After weeks of terse negotiations between top Minnesota lawmakers over a possible special session of the Legislature, Gov. Mark Dayton decided to call up Kurt Daudt on the Fourth of July.
Over the phone, Dayton invited the Republican speaker of the Minnesota House to a one-on-one lunch at his residence on Summit Avenue in St. Paul, without the television cameras and the press standing watch. The next day, they munched on BLTs and cleared the air about some major disagreements still standing in the way of the governor calling lawmakers back to take care of unfinished business.
The progress made in that meeting was apparent Friday, when top leaders emerged from more formal negotiations to say they’d all like to call a special session sometime in the third week of August.
“I think we made some real progress that day, and I think that’s why you heard us having tones of cooperation and optimism that we would actually get a special session,” Daudt said after the meeting. “Sometimes it’s good to get away from the pressure of the media and just have a conversation.”
Friday’s was the first productive meeting — lasting more than two hours — that the governor and leaders have had since regular session ended on May 23. Back then, a nearly $1 billion bonding bill and package of one-time cash transportation projects blew up in the final moments of session over a disagreement about whether to include light rail transit funding in the package. A week later, Dayton vetoed a $260 million tax bill over a drafting error related to bingo halls that could cost the state $100 million over the next three years.
Dayton drops several demands
In their meeting Friday, Dayton agreed to drop most of a long list of demands he made in May in order to call special session. That list included $182 million in new bonding projects and nearly $80 million in new spending over the next year. Instead, Dayton said he will get funding to complete construction on the St. Peter campus of the Minnesota Security Hospital and other funds to upgrade the state’s sex offender treatment program in the bonding bill. Top leaders also agreed to re-pass the tax bill without major changes, other than fixing the drafting error that led to Dayton’s veto in the first place.
“Where there’s a will there’s a way, and the will is there, I believe, to work these final details out and have a special session,” Dayton said after the meeting.
But despite their tones of cooperation, there are still a few big hurdles standing in the way of a special session. The biggest hurdle is whether some kind of funding mechanism for light rail transit projects should be included in a negotiated special-session deal. Daudt said Republicans were still opposed to that project as of Friday and legislators needed input from “people outside this building” on the issue.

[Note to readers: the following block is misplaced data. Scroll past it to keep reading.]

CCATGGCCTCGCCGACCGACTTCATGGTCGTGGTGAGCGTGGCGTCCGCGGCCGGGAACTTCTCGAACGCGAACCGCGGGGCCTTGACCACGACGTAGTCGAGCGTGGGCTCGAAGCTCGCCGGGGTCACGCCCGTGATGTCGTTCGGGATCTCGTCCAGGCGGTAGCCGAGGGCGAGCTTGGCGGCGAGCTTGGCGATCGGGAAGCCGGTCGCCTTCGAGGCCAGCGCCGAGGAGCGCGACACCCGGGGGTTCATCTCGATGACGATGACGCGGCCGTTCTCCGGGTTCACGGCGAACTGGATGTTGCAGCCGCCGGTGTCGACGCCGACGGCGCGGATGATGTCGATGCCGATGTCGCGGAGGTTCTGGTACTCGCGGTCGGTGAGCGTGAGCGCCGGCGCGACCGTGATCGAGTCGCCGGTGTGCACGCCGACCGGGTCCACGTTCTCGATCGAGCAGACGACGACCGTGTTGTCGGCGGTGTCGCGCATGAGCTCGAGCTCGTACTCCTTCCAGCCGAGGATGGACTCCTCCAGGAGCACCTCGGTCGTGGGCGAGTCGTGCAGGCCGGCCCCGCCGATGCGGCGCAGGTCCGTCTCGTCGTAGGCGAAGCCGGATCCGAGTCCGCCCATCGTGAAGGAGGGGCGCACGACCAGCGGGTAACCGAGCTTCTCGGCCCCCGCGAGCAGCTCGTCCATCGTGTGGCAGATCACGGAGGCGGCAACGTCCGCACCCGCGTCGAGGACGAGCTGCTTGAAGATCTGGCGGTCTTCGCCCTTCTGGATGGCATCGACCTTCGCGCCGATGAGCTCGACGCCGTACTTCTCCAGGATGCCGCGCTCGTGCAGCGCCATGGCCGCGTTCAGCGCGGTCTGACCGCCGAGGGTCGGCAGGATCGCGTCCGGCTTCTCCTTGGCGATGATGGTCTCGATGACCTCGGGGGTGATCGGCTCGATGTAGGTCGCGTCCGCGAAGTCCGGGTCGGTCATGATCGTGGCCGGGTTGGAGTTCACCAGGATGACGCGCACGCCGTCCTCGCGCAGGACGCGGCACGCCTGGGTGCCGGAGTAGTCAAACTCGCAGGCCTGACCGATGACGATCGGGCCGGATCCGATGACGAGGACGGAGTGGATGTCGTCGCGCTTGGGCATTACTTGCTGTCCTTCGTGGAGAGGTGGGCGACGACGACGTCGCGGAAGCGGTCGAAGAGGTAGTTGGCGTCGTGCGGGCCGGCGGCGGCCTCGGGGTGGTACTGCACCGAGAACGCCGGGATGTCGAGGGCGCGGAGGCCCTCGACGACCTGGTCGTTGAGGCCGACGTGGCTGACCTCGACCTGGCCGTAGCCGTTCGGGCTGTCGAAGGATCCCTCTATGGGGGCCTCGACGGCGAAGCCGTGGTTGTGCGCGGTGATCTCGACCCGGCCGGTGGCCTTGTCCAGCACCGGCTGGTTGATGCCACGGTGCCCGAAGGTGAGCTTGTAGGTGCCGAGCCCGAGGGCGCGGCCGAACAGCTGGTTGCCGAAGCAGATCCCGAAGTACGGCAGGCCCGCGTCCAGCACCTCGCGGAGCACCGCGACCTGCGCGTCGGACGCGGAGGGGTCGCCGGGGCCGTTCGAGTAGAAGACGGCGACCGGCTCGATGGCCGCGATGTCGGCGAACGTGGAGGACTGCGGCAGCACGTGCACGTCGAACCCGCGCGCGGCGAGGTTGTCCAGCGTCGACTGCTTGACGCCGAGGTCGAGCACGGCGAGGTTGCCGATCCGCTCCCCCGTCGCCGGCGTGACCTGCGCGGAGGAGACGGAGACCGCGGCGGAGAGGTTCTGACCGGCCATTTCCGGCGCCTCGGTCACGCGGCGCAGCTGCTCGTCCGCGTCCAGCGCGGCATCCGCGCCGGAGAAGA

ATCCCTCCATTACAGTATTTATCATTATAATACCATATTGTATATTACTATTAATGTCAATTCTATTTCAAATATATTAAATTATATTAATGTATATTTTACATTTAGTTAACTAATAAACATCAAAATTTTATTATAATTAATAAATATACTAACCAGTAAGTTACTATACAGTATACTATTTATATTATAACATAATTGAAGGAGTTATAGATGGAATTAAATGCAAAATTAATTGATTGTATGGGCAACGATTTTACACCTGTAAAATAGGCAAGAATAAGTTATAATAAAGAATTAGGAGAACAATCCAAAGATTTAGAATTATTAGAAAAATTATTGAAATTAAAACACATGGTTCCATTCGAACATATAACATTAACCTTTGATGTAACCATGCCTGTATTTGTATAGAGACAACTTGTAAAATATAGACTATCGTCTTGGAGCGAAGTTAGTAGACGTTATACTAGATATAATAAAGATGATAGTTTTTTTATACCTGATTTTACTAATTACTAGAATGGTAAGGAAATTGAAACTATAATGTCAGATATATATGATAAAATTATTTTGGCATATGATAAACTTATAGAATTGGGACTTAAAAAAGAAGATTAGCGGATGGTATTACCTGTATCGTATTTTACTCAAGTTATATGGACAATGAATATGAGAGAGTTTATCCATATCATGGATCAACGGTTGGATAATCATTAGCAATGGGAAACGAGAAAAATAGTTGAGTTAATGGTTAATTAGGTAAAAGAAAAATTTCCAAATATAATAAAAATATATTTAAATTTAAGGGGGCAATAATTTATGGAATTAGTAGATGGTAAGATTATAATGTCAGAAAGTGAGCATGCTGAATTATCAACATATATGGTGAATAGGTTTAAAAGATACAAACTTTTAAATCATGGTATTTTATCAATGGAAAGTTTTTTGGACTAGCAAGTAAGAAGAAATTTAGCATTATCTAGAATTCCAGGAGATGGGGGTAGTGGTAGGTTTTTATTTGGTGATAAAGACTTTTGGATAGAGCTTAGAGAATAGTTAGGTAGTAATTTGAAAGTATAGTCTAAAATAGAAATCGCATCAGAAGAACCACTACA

DFL Senate Majority Leader Tom Bakk said he sees a possible resolution yet on light rail and plans to talk to metro-area counties about possible funding options to keep federal money for the Southwest Light Rail Line project from going to other projects around the nation.
Lawmakers still haven’t set a total dollar figure for the bonding bill, which Republicans would like to keep under $1 billion. “If it’s too large you lose votes, if it’s too small you lose votes,” Daudt said, noting the complicated process of crafting and passing a bonding bill.
The two legislative minority leaders, DFL Rep. Paul Thissen and GOP Sen. David Hann, were not at Friday’s meeting. Their agreement on the terms of a special session is required before Dayton will call lawmakers back.
The special session will also be logistically challenging. The Capitol complex is closed down in the midst of a restoration project, and the State Office Building down the street flooded this week and is undergoing repairs. Lawmakers could hold a special session in an all-new office building for senators on the north side of the Capitol.
Daudt and Dayton will be traveling over the next two weeks, but Bakk said legislative committees will meet to work out the fine details of the bonding and tax bill, as well as possible remedies to the state’s pension bill, which Dayton vetoed.
“I think in principle, it’s going to come together,” he said. Dayton agreed.
“It’s the first time, really, since the end of the regular session really that I believe a special session is very doable,” Dayton said. “There’s shared willingness to do everything possible to achieve that.”